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## Re: Rethinking filter

 In reply to this post by Martin Odersky Hi Martin, On Thu, Oct 15, 2009 at 13:31, martin odersky wrote: We have a number of open tickets which all want that for (x <- xs if guard) bodyshould expand to  for (x <- xs if (guard) bodyrather than the current expansion for (x <- xs filter (x => guard)) bodyThe motivations are(1) you might want to write a guard that depends on side effects in body. (2) you might want to avoid constructing a secondary list or otherdata structure containing the filtered elements.One problem is how to integrate this with for-yield collections. Itwould be unacceptable to have different behaviors of guards depending on whether we are in a for-loop or a for-yield.The other problem is how to do this for all kinds of generators,collections and others, in a uniform way.Unlike in Haskell, there's no unit element that we can use in a for-expression. So the only alternative seems to be to make use offilterForeach, filterMap, filterFlatMap operations in the generatorclasses. That is, for-expression expansion would still work asdescribed by Jorge: >>>> for (x <- c) f(x)simply translates to: c.foreach(x => f(x))Likewise: for (x <- c) yield f(x)simply translates to: c.map(x => f(x)) Something with a guard: for (x <- c if p(x)) yield f(x)translates to: c.filter(x => p(x)).map(x => f(x))And a nested for: for (x1 <- c1; x2 <- c2) yield f(x1, x2) translates to: c1.flatMap(x1 => c2.map(x2 => f(x1, x2)))<< Boolean, f: A => U): Unit =     this foreach (x => if (p(x)) f(x)) def filterMap[That](p: A => Boolean, f: A => B)(implicit bf:BuilderFactory[B, That, Repr]): Repr = {    val b = bf(repr)    this foreach (x => if (p(x)) b += f(x))     b.result }To deal with multiple filters, we should also extend the rewriting rules to c1.filter(p).filterMap(q, f)   is rewritten to c1.filterMap(p && q, f) c1.filter(p).filterFlatMap(q, f)   is rewritten to c1.filterFlapMap(p && q, f)  c1.filter(p).filterForeach(f)   is rewritten to c1.filterForeach(p && q, f)and apply rewritings as long as possible.Question: Should we do this? Advantages I can see: (1) More efficientoperations through some amount of deforestation. (2) Less surprises for users expecting imperative behavior.Disadvantages: (1) It complicates the rules, and possibly the behaviorbecause now filterMap, etc would decide whether filter was strict orlazy. (2) It would break some code. Btw, one could also consider to go further with deforestation, forinstance with rules like this: c1.flatMap(x => f(x).map(g))  rewrites to    c1.mapFlatMap(g, f)Cheers  -- Martin   It is funny I thought about (some of) these things (but not very deeply, I should say) quite a long ago and my resolution was that Scala will be able in the future to optimize some common cases and eliminate intermediate structures. Not sure if this sheds any light though... --  __~O-\ <,       Christos KK Loverdos(*)/ (*)      http://ckkloverdos.com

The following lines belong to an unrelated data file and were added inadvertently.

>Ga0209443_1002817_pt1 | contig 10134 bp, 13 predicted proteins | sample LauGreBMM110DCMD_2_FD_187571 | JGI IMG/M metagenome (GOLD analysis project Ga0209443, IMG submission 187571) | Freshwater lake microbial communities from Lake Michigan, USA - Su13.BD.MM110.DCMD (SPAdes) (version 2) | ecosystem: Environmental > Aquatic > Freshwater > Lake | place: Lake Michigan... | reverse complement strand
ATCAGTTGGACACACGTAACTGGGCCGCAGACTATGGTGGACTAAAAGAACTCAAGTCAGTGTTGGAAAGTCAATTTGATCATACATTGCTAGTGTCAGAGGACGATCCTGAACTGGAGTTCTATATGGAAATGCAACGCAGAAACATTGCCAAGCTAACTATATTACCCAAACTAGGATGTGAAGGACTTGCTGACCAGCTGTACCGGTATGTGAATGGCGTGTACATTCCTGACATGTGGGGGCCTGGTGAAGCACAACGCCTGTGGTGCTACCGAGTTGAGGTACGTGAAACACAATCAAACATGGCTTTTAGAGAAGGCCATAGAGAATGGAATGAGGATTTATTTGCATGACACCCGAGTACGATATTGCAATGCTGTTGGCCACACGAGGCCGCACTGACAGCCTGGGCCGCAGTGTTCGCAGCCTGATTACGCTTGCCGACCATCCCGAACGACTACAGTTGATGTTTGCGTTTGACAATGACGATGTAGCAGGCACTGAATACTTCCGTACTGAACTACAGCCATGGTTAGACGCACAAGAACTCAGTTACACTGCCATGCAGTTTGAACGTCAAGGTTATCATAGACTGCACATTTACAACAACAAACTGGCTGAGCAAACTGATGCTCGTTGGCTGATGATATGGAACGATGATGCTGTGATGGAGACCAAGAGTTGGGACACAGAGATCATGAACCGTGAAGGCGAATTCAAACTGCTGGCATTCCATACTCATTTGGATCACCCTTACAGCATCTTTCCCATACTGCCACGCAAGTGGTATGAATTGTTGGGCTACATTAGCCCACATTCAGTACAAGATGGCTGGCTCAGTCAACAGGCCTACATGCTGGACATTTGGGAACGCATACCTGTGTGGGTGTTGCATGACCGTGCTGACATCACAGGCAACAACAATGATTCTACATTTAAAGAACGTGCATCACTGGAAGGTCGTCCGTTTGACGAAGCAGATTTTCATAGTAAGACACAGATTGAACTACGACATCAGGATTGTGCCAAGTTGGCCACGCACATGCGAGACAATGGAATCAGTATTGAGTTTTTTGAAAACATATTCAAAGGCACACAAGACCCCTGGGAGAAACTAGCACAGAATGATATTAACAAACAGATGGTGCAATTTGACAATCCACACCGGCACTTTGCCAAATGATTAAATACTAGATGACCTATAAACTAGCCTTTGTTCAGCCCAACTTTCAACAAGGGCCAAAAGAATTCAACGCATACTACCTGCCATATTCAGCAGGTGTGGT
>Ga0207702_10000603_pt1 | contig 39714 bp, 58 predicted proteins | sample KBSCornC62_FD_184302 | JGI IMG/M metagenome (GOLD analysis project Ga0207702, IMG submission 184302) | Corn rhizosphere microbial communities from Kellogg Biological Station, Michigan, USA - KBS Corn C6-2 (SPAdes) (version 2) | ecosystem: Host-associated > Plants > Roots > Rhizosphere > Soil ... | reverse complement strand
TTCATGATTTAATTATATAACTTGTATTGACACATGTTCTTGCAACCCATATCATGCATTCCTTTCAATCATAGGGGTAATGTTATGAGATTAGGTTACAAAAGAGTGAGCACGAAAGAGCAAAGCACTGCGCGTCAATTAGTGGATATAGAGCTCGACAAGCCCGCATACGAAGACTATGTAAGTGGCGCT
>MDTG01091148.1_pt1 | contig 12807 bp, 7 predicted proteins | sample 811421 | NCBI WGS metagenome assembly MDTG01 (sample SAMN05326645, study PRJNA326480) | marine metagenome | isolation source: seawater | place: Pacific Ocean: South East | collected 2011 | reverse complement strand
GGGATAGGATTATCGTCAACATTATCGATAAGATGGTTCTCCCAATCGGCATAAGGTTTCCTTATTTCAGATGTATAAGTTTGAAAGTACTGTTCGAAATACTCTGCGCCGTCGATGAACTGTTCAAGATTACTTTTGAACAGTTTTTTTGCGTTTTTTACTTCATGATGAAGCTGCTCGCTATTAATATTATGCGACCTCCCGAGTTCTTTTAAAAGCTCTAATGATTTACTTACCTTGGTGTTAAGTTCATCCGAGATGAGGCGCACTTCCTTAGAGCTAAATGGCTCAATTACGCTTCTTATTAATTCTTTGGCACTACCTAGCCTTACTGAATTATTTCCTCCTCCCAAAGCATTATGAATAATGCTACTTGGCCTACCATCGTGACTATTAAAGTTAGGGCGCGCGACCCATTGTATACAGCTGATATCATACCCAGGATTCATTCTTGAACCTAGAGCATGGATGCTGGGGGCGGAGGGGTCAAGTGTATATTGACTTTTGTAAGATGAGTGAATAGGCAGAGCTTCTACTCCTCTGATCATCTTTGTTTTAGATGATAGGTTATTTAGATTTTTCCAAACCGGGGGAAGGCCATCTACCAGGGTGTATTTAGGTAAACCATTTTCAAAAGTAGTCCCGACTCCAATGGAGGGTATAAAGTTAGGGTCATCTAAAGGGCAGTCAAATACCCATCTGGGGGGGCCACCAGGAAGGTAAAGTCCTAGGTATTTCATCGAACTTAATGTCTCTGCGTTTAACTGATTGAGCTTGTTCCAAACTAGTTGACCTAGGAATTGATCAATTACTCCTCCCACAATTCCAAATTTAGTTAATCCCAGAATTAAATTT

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## Re: Re: Rethinking filter

 In reply to this post by Jesper Nordenberg On Thu, Oct 15, 2009 at 1:47 PM, Jesper Nordenberg wrote: The motivations are (1) you might want to write a guard that depends on side effects in body. (2) you might want to avoid constructing a secondary list or other data structure containing the filtered elements. I'm against this suggestion if these are the only reasons for change. It's not hard to manually move the guard inside the for-body. Regarding the yield-case, the only motivation I can see is performance, but it's not worth complicating the rewrite rules for that. It's better to put more work into the optimizer in that case. The optimizer needs to finds out that 'filter' is side-effect free, that map builds the exact same collection type, that the predicate and mapping function are again side-effect free and can be reordered... Maybe when an effect type-system is in place this should be done, but I wouldn't hold my breath. If it was only for efficiency, I'd agree with you, but having guards that rely on side-effects in the mapping function is more intuitive for most people. The current behavior is a source of subtle bugs. And no matter who does the rewrite, the optimizer or the 'rewrite' rules, some complexity (and arguably, a lot more if we rely on the optimizer) will appear somewhere. Speccing it allows the programmer to rely on it, and actually simplifies the implementation. The added complexity in the specification doesn't seem that great to me, so I'm in favor of this change. cheers, iulian  /Jesper Nordenberg -- « Je déteste la montagne, ça cache le paysage »Alphonse Allais